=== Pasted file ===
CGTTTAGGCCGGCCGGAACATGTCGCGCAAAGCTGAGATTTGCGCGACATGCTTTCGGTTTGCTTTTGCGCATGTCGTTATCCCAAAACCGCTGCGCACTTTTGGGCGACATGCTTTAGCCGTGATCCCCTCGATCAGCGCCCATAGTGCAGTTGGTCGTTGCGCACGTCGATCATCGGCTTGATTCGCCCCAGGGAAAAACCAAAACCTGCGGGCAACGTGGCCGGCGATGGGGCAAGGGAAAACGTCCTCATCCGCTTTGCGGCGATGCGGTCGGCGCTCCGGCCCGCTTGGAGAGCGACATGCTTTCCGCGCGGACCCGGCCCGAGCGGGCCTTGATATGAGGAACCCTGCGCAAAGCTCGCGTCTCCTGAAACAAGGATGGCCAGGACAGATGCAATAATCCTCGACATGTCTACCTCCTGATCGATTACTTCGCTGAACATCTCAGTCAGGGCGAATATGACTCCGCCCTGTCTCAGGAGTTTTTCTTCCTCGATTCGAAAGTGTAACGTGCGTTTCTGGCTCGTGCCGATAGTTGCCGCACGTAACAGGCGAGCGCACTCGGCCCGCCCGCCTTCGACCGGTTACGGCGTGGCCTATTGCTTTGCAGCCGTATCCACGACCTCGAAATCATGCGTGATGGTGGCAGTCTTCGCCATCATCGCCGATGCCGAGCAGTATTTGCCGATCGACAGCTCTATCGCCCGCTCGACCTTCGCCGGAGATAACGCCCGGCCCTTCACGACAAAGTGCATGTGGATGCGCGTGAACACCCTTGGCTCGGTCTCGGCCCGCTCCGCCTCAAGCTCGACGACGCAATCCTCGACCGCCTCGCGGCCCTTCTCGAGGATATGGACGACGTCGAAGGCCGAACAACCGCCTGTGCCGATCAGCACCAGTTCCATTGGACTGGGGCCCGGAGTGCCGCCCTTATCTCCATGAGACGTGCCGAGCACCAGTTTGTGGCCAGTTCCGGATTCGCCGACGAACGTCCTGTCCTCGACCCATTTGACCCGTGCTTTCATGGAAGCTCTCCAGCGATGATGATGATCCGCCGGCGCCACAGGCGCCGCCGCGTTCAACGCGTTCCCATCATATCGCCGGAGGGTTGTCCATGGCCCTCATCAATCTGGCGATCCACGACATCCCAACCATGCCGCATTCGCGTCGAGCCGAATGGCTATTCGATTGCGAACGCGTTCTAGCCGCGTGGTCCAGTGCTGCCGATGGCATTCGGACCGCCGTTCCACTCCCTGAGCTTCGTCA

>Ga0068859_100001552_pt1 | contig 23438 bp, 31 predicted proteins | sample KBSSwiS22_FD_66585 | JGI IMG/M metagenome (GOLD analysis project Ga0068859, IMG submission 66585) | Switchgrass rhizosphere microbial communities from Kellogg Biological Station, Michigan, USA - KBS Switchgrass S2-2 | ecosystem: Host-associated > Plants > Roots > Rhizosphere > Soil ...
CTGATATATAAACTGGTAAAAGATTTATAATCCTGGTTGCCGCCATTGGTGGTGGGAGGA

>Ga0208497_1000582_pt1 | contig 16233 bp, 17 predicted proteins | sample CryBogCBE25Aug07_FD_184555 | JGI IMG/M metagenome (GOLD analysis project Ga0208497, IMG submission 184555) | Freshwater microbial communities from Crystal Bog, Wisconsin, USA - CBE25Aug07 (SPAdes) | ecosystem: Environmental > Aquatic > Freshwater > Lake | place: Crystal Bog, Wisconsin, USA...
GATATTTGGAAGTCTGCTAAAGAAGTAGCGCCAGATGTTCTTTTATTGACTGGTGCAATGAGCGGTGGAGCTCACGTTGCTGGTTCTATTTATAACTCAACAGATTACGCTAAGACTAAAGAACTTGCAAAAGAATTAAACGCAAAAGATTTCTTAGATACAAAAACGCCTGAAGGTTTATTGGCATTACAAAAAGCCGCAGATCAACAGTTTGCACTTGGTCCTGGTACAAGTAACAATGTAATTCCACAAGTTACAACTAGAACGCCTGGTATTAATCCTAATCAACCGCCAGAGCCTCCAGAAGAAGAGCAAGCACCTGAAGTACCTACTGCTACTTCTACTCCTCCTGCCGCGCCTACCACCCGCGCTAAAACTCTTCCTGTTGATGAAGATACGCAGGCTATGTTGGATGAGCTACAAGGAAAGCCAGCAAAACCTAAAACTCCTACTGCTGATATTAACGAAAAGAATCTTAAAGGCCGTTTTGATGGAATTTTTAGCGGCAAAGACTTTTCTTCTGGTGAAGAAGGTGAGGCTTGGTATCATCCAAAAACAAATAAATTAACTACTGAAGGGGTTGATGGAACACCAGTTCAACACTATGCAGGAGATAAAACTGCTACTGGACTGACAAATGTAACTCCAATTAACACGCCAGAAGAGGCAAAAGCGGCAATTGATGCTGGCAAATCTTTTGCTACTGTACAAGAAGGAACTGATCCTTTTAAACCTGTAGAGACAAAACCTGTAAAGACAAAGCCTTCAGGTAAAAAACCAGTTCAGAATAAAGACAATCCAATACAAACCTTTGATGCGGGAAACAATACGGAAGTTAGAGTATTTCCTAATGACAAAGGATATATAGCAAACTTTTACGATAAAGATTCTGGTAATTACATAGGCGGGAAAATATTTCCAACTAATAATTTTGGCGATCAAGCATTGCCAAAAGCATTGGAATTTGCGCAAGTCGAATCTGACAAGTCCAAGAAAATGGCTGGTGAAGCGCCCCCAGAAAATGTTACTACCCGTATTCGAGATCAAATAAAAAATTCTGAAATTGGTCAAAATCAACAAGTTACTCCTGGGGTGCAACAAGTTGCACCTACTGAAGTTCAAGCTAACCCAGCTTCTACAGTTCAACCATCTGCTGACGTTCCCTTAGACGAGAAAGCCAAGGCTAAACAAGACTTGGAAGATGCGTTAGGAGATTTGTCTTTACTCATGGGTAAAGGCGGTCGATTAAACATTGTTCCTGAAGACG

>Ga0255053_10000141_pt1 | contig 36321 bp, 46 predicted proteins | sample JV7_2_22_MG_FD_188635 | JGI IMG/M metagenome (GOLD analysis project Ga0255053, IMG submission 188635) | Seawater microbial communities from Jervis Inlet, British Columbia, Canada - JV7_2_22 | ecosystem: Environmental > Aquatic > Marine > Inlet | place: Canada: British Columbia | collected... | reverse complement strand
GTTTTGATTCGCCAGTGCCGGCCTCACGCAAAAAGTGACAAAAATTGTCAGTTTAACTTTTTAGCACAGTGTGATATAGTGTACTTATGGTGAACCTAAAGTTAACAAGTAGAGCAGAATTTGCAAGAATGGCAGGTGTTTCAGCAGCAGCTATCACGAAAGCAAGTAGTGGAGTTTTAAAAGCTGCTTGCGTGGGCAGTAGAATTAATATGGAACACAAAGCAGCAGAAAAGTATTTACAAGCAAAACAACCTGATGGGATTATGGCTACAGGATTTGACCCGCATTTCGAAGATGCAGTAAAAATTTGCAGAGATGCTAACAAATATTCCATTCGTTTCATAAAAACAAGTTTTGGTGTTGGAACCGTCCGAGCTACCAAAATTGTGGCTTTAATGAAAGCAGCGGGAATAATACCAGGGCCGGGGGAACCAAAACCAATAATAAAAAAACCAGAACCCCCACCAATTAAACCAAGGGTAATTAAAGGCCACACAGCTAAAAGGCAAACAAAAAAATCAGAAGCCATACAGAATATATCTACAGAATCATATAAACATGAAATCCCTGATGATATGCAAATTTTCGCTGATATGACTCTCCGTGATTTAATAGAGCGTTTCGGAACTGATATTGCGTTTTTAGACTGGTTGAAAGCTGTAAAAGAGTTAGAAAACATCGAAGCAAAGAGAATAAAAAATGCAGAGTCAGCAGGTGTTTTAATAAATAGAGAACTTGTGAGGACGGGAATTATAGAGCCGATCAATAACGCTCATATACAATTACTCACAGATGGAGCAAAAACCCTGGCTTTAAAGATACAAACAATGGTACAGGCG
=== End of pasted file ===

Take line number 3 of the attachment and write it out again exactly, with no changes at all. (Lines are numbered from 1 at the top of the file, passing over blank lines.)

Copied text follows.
CTGATATATAAACTGGTAAAAGATTTATAATCCTGGTTGCCGCCATTGGTGGTGGGAGGA